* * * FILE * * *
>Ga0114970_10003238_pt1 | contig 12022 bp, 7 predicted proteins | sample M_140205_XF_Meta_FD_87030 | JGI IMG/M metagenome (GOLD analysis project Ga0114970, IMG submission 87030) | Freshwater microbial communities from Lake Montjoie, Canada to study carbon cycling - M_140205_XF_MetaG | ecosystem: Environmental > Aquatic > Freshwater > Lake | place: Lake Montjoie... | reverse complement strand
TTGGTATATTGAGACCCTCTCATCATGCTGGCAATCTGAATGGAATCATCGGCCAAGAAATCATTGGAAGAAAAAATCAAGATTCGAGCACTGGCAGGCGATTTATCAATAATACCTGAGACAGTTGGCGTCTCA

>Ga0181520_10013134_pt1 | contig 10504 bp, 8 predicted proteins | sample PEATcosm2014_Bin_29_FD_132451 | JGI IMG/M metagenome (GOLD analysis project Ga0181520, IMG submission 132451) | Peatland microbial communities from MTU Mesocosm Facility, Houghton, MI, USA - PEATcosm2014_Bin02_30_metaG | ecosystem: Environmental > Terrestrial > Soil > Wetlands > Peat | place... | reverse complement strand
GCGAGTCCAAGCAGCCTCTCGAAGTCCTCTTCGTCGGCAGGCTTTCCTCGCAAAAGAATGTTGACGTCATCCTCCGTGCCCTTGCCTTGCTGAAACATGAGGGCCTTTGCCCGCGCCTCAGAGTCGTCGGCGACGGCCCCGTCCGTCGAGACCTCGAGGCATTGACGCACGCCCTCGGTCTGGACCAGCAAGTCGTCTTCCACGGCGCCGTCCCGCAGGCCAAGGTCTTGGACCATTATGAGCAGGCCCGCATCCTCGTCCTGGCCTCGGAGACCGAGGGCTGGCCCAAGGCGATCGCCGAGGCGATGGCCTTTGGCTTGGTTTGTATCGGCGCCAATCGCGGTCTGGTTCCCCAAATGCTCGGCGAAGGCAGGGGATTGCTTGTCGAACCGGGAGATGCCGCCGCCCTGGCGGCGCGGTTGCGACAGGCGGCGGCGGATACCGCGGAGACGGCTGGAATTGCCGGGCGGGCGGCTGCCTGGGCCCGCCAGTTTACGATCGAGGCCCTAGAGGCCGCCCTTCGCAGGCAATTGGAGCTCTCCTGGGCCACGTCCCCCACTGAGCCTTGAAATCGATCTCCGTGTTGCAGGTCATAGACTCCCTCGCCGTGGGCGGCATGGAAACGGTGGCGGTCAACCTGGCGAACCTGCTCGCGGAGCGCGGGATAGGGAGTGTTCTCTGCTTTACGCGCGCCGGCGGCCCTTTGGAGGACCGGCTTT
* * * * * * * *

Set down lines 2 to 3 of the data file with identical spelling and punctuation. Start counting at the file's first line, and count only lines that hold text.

TTGGTATATTGAGACCCTCTCATCATGCTGGCAATCTGAATGGAATCATCGGCCAAGAAATCATTGGAAGAAAAAATCAAGATTCGAGCACTGGCAGGCGATTTATCAATAATACCTGAGACAGTTGGCGTCTCA

>Ga0181520_10013134_pt1 | contig 10504 bp, 8 predicted proteins | sample PEATcosm2014_Bin_29_FD_132451 | JGI IMG/M metagenome (GOLD analysis project Ga0181520, IMG submission 132451) | Peatland microbial communities from MTU Mesocosm Facility, Houghton, MI, USA - PEATcosm2014_Bin02_30_metaG | ecosystem: Environmental > Terrestrial > Soil > Wetlands > Peat | place... | reverse complement strand